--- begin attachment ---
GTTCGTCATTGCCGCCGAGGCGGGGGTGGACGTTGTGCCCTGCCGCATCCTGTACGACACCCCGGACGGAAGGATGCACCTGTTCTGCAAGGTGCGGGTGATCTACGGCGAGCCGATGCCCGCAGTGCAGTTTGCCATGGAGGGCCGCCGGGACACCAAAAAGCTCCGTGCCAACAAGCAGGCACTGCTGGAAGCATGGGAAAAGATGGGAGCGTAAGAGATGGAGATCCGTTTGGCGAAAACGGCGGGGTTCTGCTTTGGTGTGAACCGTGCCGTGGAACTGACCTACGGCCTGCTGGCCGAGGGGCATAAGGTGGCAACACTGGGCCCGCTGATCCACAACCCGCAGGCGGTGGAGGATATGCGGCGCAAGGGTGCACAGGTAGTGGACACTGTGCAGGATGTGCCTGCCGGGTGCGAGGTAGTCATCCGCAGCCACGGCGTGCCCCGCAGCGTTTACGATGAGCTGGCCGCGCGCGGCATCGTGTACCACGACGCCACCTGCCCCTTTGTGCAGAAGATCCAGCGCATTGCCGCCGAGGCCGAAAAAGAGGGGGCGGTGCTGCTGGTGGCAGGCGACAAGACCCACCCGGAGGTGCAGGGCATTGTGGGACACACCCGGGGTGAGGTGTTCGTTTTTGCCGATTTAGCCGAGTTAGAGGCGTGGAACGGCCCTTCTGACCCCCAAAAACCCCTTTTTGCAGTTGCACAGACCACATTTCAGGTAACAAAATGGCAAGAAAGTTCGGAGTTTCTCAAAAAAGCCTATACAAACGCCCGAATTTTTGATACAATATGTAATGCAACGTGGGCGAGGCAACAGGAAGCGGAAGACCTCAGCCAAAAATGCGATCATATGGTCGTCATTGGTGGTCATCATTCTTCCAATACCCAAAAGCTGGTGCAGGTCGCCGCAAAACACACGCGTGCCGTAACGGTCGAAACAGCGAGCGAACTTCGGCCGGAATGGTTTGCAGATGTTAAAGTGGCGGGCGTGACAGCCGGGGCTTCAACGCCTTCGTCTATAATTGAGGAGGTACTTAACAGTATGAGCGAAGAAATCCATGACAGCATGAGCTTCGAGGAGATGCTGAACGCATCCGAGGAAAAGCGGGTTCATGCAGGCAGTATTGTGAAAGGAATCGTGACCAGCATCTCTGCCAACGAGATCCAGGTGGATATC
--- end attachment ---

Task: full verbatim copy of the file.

GTTCGTCATTGCCGCCGAGGCGGGGGTGGACGTTGTGCCCTGCCGCATCCTGTACGACACCCCGGACGGAAGGATGCACCTGTTCTGCAAGGTGCGGGTGATCTACGGCGAGCCGATGCCCGCAGTGCAGTTTGCCATGGAGGGCCGCCGGGACACCAAAAAGCTCCGTGCCAACAAGCAGGCACTGCTGGAAGCATGGGAAAAGATGGGAGCGTAAGAGATGGAGATCCGTTTGGCGAAAACGGCGGGGTTCTGCTTTGGTGTGAACCGTGCCGTGGAACTGACCTACGGCCTGCTGGCCGAGGGGCATAAGGTGGCAACACTGGGCCCGCTGATCCACAACCCGCAGGCGGTGGAGGATATGCGGCGCAAGGGTGCACAGGTAGTGGACACTGTGCAGGATGTGCCTGCCGGGTGCGAGGTAGTCATCCGCAGCCACGGCGTGCCCCGCAGCGTTTACGATGAGCTGGCCGCGCGCGGCATCGTGTACCACGACGCCACCTGCCCCTTTGTGCAGAAGATCCAGCGCATTGCCGCCGAGGCCGAAAAAGAGGGGGCGGTGCTGCTGGTGGCAGGCGACAAGACCCACCCGGAGGTGCAGGGCATTGTGGGACACACCCGGGGTGAGGTGTTCGTTTTTGCCGATTTAGCCGAGTTAGAGGCGTGGAACGGCCCTTCTGACCCCCAAAAACCCCTTTTTGCAGTTGCACAGACCACATTTCAGGTAACAAAATGGCAAGAAAGTTCGGAGTTTCTCAAAAAAGCCTATACAAACGCCCGAATTTTTGATACAATATGTAATGCAACGTGGGCGAGGCAACAGGAAGCGGAAGACCTCAGCCAAAAATGCGATCATATGGTCGTCATTGGTGGTCATCATTCTTCCAATACCCAAAAGCTGGTGCAGGTCGCCGCAAAACACACGCGTGCCGTAACGGTCGAAACAGCGAGCGAACTTCGGCCGGAATGGTTTGCAGATGTTAAAGTGGCGGGCGTGACAGCCGGGGCTTCAACGCCTTCGTCTATAATTGAGGAGGTACTTAACAGTATGAGCGAAGAAATCCATGACAGCATGAGCTTCGAGGAGATGCTGAACGCATCCGAGGAAAAGCGGGTTCATGCAGGCAGTATTGTGAAAGGAATCGTGACCAGCATCTCTGCCAACGAGATCCAGGTGGATATC